Shortly thereafter, we found four or five patients with advanced Lyme disease, and gave them two whole-body hyperthermia treatments. We also gave them intravenous antibiotic therapy during the treatments and found that not only did the heat kill the microbes, but that the antibiotics were also more effective when their bodies’ temperature was elevated. This phenomenon was described in the Swedish study. According to the researchers of the study, if you administer Ceftriaxone or another antibiotic after elevating the patient’s body temperature to 41.6°, the medication’s activity becomes amplified 60-fold.
From our research and clinical observations, we discovered three things:
1) Hyperthermia kills Lyme microbes
2) Hyperthermia increases the effectiveness of antibiotics
3) Hyperthermia decreases microbes’ resistance to antibiotics and enables antibiotics to get inside the cells much more easily.
After I had treated somewhere between five and seven patients with Lyme disease, I decided to attend a medical conference in the United States to learn more about the disease. While there, I sat next to a cardiologist who told me that he had been attending the conference because his entire family had been infected with Lyme while on vacation in Austria. His wife was bedridden; his daughter had been a medical student, but could no longer attend medical school, and his younger son, who was a 10-year-old prodigy who had played the violin in public, could no longer even hold a violin and was unable to attend school.
I told the doctor that I had just discovered a new treatment for Lyme disease that was possibly superior to any other treatment modality out there, although it had only been tested on a few patients so far. The man, figuring that he had nothing to lose and everything to gain, traveled to Klinik St. Georg with his wife, son and daughter, and I treated them all with hyperthermia.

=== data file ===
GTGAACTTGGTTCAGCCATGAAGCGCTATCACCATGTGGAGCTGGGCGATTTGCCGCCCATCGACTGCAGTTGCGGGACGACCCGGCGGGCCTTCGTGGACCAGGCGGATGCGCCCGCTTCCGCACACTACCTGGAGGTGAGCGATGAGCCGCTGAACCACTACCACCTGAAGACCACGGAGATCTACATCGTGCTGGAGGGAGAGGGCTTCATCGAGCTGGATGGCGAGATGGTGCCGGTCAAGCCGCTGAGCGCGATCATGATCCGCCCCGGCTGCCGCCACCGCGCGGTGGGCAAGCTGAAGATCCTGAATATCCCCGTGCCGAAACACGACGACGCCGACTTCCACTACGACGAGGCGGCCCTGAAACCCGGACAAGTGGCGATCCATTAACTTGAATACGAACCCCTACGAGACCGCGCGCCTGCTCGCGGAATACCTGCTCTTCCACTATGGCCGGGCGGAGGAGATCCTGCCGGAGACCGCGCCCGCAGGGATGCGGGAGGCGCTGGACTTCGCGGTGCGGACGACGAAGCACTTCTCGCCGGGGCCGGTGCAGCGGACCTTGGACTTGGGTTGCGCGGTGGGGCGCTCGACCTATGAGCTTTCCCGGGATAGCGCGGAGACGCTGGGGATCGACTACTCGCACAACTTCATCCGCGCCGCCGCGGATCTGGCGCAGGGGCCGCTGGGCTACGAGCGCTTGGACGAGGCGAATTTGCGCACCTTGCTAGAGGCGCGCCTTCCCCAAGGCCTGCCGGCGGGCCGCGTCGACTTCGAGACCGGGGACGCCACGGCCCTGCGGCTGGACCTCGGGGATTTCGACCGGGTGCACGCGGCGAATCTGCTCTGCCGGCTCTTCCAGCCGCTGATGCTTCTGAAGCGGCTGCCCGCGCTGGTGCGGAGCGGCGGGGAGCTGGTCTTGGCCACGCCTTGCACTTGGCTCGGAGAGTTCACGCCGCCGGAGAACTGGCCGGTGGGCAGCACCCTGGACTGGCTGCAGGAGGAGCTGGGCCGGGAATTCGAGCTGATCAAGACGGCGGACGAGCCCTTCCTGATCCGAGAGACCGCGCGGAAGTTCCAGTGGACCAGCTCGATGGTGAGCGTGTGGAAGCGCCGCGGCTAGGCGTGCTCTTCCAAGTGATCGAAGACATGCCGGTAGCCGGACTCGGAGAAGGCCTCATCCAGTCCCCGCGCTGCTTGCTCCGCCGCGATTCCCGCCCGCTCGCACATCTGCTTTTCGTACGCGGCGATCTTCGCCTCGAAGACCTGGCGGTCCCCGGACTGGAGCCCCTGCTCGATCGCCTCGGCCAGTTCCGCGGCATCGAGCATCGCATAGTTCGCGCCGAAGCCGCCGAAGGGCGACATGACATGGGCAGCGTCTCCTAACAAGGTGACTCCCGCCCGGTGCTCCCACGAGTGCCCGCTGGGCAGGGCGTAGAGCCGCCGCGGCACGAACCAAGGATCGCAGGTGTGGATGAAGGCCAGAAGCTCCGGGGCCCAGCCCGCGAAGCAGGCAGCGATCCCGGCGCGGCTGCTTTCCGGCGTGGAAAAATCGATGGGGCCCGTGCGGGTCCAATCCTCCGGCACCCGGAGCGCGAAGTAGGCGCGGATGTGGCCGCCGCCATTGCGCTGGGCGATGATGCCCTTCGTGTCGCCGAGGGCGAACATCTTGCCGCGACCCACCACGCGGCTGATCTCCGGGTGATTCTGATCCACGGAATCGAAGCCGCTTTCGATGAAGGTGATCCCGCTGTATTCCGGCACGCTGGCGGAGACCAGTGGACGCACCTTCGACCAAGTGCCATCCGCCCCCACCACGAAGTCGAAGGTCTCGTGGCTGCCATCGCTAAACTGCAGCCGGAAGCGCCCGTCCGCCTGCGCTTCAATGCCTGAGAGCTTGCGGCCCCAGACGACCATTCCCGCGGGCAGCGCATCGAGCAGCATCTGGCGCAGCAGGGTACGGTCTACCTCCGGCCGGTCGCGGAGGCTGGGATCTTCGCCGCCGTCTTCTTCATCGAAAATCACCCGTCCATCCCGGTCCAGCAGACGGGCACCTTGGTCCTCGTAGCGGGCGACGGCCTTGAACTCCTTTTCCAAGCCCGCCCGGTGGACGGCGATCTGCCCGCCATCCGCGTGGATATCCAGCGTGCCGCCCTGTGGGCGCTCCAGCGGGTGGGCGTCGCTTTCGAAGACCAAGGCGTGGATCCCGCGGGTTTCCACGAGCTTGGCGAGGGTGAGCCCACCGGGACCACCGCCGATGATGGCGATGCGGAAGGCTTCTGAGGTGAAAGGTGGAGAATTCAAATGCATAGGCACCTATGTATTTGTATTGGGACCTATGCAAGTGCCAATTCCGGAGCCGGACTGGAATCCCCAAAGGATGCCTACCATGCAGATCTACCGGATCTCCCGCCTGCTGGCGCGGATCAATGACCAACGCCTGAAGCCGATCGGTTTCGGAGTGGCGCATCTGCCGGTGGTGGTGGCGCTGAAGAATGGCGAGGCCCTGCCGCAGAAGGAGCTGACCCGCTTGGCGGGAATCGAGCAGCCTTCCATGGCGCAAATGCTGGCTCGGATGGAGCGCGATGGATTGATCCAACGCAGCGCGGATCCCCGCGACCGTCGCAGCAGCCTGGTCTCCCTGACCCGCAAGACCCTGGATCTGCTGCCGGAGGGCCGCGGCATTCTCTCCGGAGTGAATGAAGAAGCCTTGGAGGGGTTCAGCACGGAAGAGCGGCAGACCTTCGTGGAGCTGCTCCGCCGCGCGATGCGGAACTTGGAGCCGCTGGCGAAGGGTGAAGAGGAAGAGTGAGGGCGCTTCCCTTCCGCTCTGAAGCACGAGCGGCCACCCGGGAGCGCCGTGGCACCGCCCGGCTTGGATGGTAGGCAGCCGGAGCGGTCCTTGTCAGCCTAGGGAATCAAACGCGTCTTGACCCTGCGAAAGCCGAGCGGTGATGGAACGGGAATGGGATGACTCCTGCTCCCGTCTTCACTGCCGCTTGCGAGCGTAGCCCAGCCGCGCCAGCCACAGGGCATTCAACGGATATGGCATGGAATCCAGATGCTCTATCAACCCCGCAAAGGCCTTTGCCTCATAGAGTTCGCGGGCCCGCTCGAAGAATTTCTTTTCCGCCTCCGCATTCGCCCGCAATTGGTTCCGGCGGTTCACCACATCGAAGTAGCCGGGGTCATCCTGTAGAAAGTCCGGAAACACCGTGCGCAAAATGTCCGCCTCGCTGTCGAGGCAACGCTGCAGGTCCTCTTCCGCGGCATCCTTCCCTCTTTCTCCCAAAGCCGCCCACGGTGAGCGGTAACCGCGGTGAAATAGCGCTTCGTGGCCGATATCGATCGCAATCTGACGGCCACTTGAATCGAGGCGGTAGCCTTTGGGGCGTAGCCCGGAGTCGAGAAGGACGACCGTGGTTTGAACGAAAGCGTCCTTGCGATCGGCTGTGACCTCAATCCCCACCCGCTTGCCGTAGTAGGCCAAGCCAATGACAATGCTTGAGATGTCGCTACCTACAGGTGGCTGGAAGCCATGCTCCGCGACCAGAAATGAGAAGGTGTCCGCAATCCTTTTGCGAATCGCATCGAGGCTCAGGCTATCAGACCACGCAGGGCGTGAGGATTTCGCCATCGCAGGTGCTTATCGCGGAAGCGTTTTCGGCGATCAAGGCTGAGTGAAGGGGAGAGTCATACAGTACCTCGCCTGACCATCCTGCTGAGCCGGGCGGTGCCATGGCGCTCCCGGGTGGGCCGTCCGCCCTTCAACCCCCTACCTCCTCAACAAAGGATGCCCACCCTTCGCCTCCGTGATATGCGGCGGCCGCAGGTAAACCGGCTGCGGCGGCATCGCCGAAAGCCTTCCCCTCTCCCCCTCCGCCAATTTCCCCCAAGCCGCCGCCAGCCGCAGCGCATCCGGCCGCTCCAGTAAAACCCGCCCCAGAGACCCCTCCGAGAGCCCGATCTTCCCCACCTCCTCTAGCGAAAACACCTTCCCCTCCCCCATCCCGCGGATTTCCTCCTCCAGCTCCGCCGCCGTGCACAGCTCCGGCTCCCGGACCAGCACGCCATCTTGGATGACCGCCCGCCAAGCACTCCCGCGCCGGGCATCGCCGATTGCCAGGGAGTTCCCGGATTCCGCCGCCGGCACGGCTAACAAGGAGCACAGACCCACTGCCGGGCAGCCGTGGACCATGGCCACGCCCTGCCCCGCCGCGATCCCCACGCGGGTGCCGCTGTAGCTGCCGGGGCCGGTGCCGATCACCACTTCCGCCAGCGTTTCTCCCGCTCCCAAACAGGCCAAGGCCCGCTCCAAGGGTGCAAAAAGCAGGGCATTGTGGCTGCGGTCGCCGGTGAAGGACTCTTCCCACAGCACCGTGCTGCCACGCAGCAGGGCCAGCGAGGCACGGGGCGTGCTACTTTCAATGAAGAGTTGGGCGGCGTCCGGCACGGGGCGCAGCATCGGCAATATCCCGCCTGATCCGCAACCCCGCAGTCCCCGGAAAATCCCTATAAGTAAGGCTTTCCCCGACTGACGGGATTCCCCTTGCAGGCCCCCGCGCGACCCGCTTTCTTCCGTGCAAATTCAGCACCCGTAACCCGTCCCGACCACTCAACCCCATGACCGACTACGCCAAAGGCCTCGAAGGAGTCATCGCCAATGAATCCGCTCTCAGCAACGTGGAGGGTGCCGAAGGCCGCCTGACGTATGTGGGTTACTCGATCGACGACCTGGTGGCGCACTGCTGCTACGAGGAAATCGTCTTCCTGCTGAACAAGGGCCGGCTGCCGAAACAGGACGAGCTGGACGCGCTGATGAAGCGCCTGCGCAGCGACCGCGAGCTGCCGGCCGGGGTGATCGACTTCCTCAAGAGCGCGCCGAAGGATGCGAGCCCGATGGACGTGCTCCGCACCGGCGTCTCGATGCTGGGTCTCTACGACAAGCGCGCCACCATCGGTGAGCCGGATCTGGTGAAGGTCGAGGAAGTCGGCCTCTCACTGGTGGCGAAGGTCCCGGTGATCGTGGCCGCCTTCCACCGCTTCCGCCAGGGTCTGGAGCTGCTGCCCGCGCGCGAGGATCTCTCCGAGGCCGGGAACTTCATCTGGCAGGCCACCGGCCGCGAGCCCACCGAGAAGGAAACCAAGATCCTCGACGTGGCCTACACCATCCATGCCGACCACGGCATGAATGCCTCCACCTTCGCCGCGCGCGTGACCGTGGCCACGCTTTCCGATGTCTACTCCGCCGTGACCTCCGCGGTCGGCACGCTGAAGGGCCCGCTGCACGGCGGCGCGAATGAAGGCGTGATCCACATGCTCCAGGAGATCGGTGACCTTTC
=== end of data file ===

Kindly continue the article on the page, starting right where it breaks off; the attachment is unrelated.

The results were amazing. The whole family got well, and the wife ended up going back to work in her husband’s clinic. The daughter finished medical school, and the son was able to play the violin again, and today – as far as I know – is the symphony conductor at his college. Successfully treating this family was the turning point for us in our approach to Lyme disease.
Our Success Rate with Hyperthermia
Not long after treating this family, we began to treat many more people with Lyme disease – maybe 50 per year initially. Now, we treat 150-200 people per year, and statistically, the patients that we see are those who have a long history of disease and who have seen somewhere between 10 and 20 doctors. They are people who have received all kinds of conventional and natural treatments, from nutrition to antibiotics—to you name it. So, when they get here, they are so-called “lost causes,” because no treatment or doctor has been able to help them thus far.
Fortunately, we have found that we are able to get over 60 percent of these patients “back to life” by using hyperthermia, along with a variety of adjunct treatments. By the time they leave our clinic, they are functioning well and are able to return to work and live a normal life. And, I have many testimonials to prove this. You can find some of these on the Klink St. Georg website: CancerClinicStGeorg.com/en/patients-testimonials.
Another 30 percent of our patients improve with the treatment, but still require additional treatments to get better. These are generally people whose bodies need repair from the damage caused by Lyme disease.
The remaining 10 percent of our patients do not experience any improvement. Now, keep in mind that we treat the most advanced cases of Lyme disease; people for whom every other treatment approach out there has failed. These people are the “worst of the worst.”
Yet, the results that we have had for others have been miraculous. We have seen people who were once bedridden or who used to have seizures every 50 minutes, or who were unable to even communicate, get well. We have seen people who were once given a diagnosis of multiple sclerosis and who couldn’t walk, return to having a normal life.
Since 2000, I have treated over 850 Lyme disease patients with mostly good results. Since we use antibiotics in conjunction with hyperthermia, I like to call our treatment approach “Antibiotic-Augmented Thermal Eradication (AAT) of Lyme disease.”
Hyperthermia is probably the only treatment out there that can eradicate Borrelia infections nearly 100 percent, because the heat goes deep into the connective tissue and joints, where most conventional treatments can’t penetrate. And, unlike other modalities, the microbes can’t develop resistance to this type of treatment. Of course, it’s unlikely that any modality can eradicate the microbes completely, because a 100 percent eradication rate doesn’t exist in medicine, but I feel that we have one of the highest rates of success in eliminating Borrelia.